The vacuum cleaner robot is one of the most useful inventions of the last decade and anyone who says differently means that he does not have one! This fantastic household appliance is a concentration of technology: a complex embedded system composed of some microcontrollers, many sensors, and a lot of… software!
My vacuum cleaner robot.
But how many times do you get the feeling that your robot is stupid?In particular, in situations when your little helper blocks itself over an obstacle like a home carpet, a drying rack, etc. How to recognize this before it’s too late?
A hack to avoid this annoying situation is to calculate the robot’s path in real-time with respect to the floor and perform decisions according to its current position. For instance, if the slope is over 4° degrees, the robot stops itself and goes back.
My vacuum cleaner robot stuck on a carpet.
In this tutorial, I will approach this problem using a data-based technique, Machine Learning, and show how to implement an inclination estimator system based on an accelerometer using an ML model on an Arduino Pro board. To train and deploy this model on a microcontroller, I’ll use Neuton, a TinyML framework that allows to automatically build neural networks without any machine learning experience and embed them into small computing devices.
The microcontroller: Nicla Sense ME
The ML model will be deployed on the Arduino Nicla Sense ME board, a tiny and low-consumption Arduino board with strong computational power. It is based on a 32-bit microcontroller with 4 sensors: motion, magnetometer, pressure, and gas sensor. It is suitable for projects that need to combine sensor measurements and AI tasks on a small device. The perfect match for this experiment!
Arduino Nicla Sense ME.
Nicla is part of the Arduino Pro platform. To get started with Nicla, just use the Arduino IDE and download the “Arduino Mbed OS Nicla Boards” package from the board manager.
Arduino Mbed OS Nicla Boards package in Boards Manager.
Connect the Arduino board to your computer using a USB cable and… done! Your board is ready to communicate with the IDE.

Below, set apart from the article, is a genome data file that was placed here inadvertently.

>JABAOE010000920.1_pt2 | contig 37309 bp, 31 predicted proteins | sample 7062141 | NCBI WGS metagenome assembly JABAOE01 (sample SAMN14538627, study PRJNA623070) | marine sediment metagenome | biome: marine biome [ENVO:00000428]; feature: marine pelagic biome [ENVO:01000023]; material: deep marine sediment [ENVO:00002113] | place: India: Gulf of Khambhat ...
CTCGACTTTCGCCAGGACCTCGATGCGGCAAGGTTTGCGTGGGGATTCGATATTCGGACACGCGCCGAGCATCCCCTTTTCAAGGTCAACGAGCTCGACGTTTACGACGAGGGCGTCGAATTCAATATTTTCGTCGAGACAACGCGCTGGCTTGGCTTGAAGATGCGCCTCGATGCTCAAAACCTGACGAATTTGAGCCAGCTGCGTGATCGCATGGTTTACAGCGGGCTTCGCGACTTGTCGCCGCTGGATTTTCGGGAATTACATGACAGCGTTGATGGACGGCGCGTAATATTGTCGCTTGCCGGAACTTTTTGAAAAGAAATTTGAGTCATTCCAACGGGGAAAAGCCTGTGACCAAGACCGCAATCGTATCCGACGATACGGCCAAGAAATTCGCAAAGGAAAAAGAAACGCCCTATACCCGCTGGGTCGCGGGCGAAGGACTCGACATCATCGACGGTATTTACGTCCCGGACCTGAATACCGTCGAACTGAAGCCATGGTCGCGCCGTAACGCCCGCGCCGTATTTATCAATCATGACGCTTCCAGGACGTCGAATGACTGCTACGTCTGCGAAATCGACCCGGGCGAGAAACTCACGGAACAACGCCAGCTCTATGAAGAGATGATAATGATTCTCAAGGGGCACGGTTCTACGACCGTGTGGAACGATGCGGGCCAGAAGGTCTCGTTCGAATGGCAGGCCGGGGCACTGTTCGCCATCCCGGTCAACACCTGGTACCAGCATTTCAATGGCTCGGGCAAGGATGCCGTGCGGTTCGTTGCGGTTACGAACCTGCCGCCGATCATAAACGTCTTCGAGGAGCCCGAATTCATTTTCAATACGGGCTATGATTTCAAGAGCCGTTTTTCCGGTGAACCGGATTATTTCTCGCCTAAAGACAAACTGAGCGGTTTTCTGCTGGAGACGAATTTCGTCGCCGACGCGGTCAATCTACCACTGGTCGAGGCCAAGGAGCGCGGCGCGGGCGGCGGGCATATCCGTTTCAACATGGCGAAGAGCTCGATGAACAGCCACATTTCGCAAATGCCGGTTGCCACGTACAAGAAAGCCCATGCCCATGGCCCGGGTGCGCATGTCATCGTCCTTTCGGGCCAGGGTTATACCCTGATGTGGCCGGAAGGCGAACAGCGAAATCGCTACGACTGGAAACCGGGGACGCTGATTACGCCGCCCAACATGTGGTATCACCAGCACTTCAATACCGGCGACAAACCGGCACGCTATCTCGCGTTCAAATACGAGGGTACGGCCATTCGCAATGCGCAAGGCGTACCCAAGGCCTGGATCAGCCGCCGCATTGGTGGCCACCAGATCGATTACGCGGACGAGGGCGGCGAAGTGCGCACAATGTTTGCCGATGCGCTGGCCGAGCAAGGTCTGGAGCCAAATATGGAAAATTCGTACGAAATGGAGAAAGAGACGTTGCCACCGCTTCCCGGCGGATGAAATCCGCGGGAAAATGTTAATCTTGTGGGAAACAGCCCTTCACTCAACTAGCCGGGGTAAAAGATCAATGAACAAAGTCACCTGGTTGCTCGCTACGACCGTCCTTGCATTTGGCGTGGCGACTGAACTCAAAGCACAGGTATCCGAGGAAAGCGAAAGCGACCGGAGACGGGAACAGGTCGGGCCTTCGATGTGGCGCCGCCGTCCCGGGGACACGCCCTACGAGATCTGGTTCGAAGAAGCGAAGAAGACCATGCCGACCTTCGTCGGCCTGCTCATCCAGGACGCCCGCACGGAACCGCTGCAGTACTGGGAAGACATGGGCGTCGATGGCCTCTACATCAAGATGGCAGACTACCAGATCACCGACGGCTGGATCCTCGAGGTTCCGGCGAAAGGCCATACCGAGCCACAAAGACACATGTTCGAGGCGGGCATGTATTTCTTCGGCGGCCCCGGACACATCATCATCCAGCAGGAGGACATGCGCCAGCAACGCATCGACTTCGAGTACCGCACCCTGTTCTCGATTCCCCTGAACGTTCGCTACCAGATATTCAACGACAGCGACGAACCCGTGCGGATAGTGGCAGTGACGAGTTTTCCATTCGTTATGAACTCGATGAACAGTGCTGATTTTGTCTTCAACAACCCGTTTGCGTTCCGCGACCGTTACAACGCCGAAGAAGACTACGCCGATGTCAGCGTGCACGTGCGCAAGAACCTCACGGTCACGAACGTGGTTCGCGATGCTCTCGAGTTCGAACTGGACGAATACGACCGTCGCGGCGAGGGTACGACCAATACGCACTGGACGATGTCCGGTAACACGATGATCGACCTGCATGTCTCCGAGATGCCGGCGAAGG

Before “getting your hands dirty” with Machine Learning, check if Nicla works correctly: open the “Nicla_Blink” sketch inside “Nicla_Sense_System” examples and upload it. The LED mounted on your Nicla will start to blink green.
Blink_Nicla sketch runs on Arduino Nicla Sense ME.
Accelerometer measurements will be performed by the Bosch BHI260AP: a 6-axis IMU sensor mounted on Nicla.To verify that all Nicla sensors are working correctly, download “Arduino_BHY2” library from the library manager and open the “Standalone” example.
Upload this example on the Arduino board and see the results on the Serial plotter. This sketch configures and reads all sensors data (acceleration, temperature, gas, etc…).
Arduino_BHY2 — Standalone example.
Now, the Nicla is really ready!
The system is designed to estimate inclination only along one axis and the slope value is expressed in degrees within the [0°; 5°] range.The model takes as input a dataset composed of 50 acceleration and 50 gyroscope measures sampled in a 1-second time window (Sampling time: 20ms — 50Hz).
In the Machine Learning context, this task can be approached in two ways:
- Regression: is the problem to predict a continuous numeric value. The model calculates the inclination as a continuous value between 0° and 5° (e.g., 2.54°).
- Multiclass classification: is the problem of classifying inputs into one of three or more...